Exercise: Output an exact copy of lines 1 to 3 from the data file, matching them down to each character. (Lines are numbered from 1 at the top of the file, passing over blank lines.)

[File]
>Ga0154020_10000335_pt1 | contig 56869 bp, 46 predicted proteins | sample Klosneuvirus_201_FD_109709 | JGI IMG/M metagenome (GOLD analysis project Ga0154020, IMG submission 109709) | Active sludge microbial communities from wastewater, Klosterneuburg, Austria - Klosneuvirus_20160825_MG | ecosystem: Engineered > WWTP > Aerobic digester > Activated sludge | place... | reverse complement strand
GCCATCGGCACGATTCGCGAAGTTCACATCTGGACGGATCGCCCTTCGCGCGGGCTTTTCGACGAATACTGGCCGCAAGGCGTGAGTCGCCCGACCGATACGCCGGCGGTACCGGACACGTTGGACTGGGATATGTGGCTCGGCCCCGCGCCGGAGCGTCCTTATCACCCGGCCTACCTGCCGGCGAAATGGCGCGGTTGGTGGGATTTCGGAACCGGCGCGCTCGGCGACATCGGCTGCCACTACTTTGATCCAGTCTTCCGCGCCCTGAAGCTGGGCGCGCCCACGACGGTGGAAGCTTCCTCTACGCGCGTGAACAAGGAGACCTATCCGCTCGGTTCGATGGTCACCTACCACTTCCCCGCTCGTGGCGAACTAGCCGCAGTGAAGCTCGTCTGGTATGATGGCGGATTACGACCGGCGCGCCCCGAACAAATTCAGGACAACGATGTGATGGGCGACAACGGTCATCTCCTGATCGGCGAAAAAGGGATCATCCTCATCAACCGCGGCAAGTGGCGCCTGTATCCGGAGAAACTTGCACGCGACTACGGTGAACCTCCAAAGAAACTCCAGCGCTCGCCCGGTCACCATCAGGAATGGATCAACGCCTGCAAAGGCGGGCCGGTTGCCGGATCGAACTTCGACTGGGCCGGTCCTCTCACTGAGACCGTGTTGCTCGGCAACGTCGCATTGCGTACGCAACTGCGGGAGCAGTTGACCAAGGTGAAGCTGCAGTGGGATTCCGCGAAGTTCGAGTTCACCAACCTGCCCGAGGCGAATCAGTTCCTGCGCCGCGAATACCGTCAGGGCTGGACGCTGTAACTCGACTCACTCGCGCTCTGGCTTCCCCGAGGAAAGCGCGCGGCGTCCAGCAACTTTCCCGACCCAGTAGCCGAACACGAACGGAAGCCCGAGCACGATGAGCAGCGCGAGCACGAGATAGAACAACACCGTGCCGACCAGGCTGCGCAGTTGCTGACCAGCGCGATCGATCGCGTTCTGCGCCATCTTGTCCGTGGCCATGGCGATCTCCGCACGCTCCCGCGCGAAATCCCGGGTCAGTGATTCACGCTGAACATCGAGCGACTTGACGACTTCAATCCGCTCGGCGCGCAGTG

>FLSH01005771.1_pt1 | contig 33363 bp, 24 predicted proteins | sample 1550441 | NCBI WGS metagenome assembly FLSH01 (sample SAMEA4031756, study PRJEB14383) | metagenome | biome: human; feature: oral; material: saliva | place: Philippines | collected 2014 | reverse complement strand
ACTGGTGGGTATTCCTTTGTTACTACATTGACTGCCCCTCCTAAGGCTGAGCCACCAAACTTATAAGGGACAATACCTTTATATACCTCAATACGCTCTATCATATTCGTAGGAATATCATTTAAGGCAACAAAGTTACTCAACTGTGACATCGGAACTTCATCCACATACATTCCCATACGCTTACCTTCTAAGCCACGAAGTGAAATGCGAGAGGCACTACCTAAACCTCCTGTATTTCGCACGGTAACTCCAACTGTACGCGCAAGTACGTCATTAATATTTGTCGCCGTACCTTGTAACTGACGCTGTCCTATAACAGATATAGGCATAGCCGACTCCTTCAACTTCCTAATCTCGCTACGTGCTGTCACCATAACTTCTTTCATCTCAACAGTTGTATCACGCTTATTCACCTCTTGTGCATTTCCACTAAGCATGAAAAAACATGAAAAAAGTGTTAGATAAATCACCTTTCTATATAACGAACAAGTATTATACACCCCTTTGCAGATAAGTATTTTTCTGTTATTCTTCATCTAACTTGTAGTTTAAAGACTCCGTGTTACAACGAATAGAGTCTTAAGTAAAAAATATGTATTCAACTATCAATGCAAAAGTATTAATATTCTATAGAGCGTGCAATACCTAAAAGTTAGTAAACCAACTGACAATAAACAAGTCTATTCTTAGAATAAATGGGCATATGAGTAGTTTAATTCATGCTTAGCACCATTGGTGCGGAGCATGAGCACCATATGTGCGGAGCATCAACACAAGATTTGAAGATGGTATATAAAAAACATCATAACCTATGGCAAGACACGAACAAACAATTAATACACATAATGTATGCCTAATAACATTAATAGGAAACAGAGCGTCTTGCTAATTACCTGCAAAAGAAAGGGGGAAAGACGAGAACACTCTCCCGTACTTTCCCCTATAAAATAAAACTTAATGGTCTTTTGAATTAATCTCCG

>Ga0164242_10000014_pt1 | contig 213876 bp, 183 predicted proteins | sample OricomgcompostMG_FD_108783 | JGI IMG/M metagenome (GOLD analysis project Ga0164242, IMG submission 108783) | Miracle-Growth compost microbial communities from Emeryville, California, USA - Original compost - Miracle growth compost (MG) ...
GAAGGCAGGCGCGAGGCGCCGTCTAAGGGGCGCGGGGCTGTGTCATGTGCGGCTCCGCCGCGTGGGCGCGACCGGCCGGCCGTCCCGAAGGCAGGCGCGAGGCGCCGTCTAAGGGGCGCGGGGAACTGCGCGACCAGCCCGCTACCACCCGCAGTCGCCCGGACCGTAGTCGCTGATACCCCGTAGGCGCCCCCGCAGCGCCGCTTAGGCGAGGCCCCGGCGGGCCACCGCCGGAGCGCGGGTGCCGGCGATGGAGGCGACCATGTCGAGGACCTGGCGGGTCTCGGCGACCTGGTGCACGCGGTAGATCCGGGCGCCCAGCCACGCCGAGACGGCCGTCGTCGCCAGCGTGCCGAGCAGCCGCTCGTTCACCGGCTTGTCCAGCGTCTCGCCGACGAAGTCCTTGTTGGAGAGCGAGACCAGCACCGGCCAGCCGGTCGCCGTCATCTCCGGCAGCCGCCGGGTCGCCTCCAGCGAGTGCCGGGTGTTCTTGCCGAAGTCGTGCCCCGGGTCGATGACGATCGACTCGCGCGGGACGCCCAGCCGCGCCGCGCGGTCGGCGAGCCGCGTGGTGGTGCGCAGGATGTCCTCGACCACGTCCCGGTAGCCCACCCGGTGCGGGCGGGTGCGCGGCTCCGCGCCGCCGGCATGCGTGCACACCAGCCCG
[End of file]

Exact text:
>Ga0154020_10000335_pt1 | contig 56869 bp, 46 predicted proteins | sample Klosneuvirus_201_FD_109709 | JGI IMG/M metagenome (GOLD analysis project Ga0154020, IMG submission 109709) | Active sludge microbial communities from wastewater, Klosterneuburg, Austria - Klosneuvirus_20160825_MG | ecosystem: Engineered > WWTP > Aerobic digester > Activated sludge | place... | reverse complement strand
GCCATCGGCACGATTCGCGAAGTTCACATCTGGACGGATCGCCCTTCGCGCGGGCTTTTCGACGAATACTGGCCGCAAGGCGTGAGTCGCCCGACCGATACGCCGGCGGTACCGGACACGTTGGACTGGGATATGTGGCTCGGCCCCGCGCCGGAGCGTCCTTATCACCCGGCCTACCTGCCGGCGAAATGGCGCGGTTGGTGGGATTTCGGAACCGGCGCGCTCGGCGACATCGGCTGCCACTACTTTGATCCAGTCTTCCGCGCCCTGAAGCTGGGCGCGCCCACGACGGTGGAAGCTTCCTCTACGCGCGTGAACAAGGAGACCTATCCGCTCGGTTCGATGGTCACCTACCACTTCCCCGCTCGTGGCGAACTAGCCGCAGTGAAGCTCGTCTGGTATGATGGCGGATTACGACCGGCGCGCCCCGAACAAATTCAGGACAACGATGTGATGGGCGACAACGGTCATCTCCTGATCGGCGAAAAAGGGATCATCCTCATCAACCGCGGCAAGTGGCGCCTGTATCCGGAGAAACTTGCACGCGACTACGGTGAACCTCCAAAGAAACTCCAGCGCTCGCCCGGTCACCATCAGGAATGGATCAACGCCTGCAAAGGCGGGCCGGTTGCCGGATCGAACTTCGACTGGGCCGGTCCTCTCACTGAGACCGTGTTGCTCGGCAACGTCGCATTGCGTACGCAACTGCGGGAGCAGTTGACCAAGGTGAAGCTGCAGTGGGATTCCGCGAAGTTCGAGTTCACCAACCTGCCCGAGGCGAATCAGTTCCTGCGCCGCGAATACCGTCAGGGCTGGACGCTGTAACTCGACTCACTCGCGCTCTGGCTTCCCCGAGGAAAGCGCGCGGCGTCCAGCAACTTTCCCGACCCAGTAGCCGAACACGAACGGAAGCCCGAGCACGATGAGCAGCGCGAGCACGAGATAGAACAACACCGTGCCGACCAGGCTGCGCAGTTGCTGACCAGCGCGATCGATCGCGTTCTGCGCCATCTTGTCCGTGGCCATGGCGATCTCCGCACGCTCCCGCGCGAAATCCCGGGTCAGTGATTCACGCTGAACATCGAGCGACTTGACGACTTCAATCCGCTCGGCGCGCAGTG

>FLSH01005771.1_pt1 | contig 33363 bp, 24 predicted proteins | sample 1550441 | NCBI WGS metagenome assembly FLSH01 (sample SAMEA4031756, study PRJEB14383) | metagenome | biome: human; feature: oral; material: saliva | place: Philippines | collected 2014 | reverse complement strand